If you want a visual treat, elsewhere, too, is where you may need to seek. The Straits Times is not exactly known for their lifestyle photography, and The Life Magazine does not attempt to change this perception. It’s down to technological advantage that it is readable since viewing on screen, particularly with the likes of retina display, pictures ‘pop’—quite the opposite of what you get on newsprint. These are, however, not images that inspire awe (or inspire). Now that so many fashion/style photographs—those generated by brands as well as consumers—emerge from the wild fire of social media, it is even more vital that e-magazines be visually compelling to stay above the fray. The Life Magazine will be better served if their portraits, for example, don’t appear to come from resources shared with Life’s ‘The Monday Interview’.
To make the most of the multimedia potential of digital publications, The Life Magazine embeds token video footage in their stories. While we’re not anticipating the films of Nick Knight’s SHOWstudio, we aren’t bowled over by The Life Magazine’s offering, which, surprisingly, appears to be missing a real videographer’s input. The persistent unflattering shots of the side profiles of hosts and subjects are disconcerting. Fashion people should look like fashion folks. And a soundtrack that’s akin to royalty-free muzak is not fashionable. In this respect, The Life Magazine does not appear to set itself apart from the online edition of The Straits Times. Other than a videographer, a script writer may be required, too, when even a seasoned journalist such as Wong Ah Yoke, who is oddly in suit and tie to eat in under-$50 restaurants, stumbles over Singaporeans’ favourite “actually”, uttered thrice in the 40-second introduction of Hong Kong’s Hang Zhou Restaurant alone!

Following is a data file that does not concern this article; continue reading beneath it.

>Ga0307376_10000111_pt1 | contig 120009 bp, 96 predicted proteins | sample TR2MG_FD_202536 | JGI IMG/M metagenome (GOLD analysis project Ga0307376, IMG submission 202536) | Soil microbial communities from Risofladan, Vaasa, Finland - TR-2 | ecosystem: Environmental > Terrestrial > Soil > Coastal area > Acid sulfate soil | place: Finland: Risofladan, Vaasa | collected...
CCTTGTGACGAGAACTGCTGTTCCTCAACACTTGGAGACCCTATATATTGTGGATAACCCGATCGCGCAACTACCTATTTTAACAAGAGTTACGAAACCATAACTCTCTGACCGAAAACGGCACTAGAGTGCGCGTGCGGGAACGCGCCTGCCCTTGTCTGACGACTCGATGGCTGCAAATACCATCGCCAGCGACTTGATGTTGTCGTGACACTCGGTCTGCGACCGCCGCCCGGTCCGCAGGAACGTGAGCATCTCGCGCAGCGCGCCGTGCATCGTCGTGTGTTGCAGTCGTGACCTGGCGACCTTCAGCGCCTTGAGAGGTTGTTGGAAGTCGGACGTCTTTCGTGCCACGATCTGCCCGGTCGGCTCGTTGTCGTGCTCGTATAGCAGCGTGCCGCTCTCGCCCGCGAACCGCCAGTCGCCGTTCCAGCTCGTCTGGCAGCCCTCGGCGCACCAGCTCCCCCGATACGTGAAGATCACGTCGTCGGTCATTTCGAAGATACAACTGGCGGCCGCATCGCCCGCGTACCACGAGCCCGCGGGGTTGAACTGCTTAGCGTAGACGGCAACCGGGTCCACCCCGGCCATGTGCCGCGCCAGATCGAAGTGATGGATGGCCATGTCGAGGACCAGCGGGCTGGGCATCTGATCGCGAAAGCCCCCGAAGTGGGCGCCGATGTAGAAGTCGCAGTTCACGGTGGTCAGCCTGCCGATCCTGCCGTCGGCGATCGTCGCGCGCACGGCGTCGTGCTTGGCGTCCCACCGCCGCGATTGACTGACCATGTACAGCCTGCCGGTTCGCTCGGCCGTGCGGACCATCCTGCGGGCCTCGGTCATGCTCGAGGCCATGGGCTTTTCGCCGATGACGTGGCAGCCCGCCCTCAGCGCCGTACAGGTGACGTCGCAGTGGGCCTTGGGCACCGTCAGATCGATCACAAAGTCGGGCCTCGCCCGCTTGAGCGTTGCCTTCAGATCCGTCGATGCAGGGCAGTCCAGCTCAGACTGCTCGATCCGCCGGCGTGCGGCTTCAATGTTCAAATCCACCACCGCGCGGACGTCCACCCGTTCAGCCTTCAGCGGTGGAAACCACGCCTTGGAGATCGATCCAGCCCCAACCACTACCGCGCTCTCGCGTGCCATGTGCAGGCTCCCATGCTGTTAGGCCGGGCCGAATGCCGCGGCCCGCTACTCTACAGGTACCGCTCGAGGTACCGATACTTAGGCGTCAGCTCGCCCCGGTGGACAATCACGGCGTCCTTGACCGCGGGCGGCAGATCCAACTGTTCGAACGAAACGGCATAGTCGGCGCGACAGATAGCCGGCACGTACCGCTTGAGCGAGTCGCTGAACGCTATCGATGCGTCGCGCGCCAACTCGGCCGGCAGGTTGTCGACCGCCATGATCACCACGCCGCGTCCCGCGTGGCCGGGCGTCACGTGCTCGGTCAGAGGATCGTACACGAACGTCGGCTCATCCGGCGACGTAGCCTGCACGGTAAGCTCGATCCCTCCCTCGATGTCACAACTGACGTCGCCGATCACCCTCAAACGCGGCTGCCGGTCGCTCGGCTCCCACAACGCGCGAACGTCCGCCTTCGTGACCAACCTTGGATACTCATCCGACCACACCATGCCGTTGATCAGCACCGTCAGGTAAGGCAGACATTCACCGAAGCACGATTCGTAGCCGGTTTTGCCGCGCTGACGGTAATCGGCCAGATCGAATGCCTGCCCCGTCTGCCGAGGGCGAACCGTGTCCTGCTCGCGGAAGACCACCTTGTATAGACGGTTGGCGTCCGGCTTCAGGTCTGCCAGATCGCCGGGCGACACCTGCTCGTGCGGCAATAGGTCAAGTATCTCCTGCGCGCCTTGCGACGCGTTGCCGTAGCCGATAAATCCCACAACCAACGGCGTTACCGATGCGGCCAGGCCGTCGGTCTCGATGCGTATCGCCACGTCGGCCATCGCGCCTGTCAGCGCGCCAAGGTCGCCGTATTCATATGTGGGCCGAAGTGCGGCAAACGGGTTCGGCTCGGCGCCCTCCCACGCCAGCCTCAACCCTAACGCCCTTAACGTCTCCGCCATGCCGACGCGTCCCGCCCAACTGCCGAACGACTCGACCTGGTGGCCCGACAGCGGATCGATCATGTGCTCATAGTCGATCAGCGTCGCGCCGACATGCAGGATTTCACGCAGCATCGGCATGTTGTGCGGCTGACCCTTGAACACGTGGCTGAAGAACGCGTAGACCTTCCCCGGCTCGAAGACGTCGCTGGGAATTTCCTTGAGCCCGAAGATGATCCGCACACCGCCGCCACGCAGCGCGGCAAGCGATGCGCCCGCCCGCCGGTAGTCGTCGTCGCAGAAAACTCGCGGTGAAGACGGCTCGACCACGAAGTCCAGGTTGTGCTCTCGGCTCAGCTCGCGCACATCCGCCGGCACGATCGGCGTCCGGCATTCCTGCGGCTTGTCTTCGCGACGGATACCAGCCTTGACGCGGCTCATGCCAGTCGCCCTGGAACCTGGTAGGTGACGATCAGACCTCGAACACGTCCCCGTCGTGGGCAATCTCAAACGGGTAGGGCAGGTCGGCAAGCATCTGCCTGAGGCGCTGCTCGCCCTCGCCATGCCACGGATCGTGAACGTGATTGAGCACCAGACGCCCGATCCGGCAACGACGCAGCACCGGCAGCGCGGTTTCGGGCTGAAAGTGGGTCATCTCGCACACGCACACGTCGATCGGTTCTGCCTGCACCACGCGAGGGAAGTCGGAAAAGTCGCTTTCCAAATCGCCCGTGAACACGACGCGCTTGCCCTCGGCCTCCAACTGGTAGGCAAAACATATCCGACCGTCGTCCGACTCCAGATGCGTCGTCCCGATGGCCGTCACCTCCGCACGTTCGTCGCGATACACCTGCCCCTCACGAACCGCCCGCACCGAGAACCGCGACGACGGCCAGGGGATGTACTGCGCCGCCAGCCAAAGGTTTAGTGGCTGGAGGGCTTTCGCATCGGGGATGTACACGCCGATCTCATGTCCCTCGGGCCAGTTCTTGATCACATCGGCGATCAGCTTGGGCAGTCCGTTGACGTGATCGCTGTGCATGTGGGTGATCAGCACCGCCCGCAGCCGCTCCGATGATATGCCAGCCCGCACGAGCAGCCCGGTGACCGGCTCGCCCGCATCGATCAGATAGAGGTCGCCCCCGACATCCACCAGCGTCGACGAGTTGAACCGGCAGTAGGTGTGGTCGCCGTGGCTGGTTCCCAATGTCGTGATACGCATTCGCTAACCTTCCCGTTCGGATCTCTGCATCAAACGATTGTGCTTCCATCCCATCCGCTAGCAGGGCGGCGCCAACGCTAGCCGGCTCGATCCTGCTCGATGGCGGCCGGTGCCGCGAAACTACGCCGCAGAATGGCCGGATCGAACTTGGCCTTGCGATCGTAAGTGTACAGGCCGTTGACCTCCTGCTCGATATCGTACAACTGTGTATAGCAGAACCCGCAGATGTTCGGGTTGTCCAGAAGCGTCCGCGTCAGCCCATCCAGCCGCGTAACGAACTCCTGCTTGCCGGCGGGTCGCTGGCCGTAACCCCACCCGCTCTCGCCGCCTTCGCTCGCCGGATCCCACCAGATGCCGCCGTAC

Since the advent of the music video in the 80s—a medium that merged music, fashion, film, and graphic design stunningly, multimedia formats have become audio-visual treats. Correspondingly, digital magazines now provide stimuli once thought to exist only on MTV. The Life Magazine, however, does not appear to have availed itself of the myriad tools to create a truly immersive experience. Despite its video footage and swipe functionality, The Life Magazine’s layout is still rooted in print, making it a static, web-disconnected read. While it sports a clean and unfussy UI, the navigation is not entirely intuitive, which, perhaps justifies the explanatory diagram that precedes the content page. As you read on, swiping becomes a little confusing, as pages do not flow directly from left to right. Some require you to read to the end before you can swipe to the next article, red arrows guide you along. Page zooming is possible, but the text—not sizable—cannot be selected, which means no copying and pasting. There are also no social sharing options, which, for so many share-crazy users of Facebook and the like, will be a bummer.
Once downloaded, The Life Magazine can be completed in about 20 minutes, hardly making it an experiential read. The newsstand, we’re quite certain for now, isn’t going to go under any time soon.
The free, first issue of The Life Magazine is available for download through the iOS and Android app ST Star
Agreed totally. This is a fair assessment. I was expecting a different point of view from the writers but I realised they are all from within, writing extras for this so-called new media…
I would like to see a more stylised take for the photos and videos please…
Pingback: Magazine Biz | Style On The Dot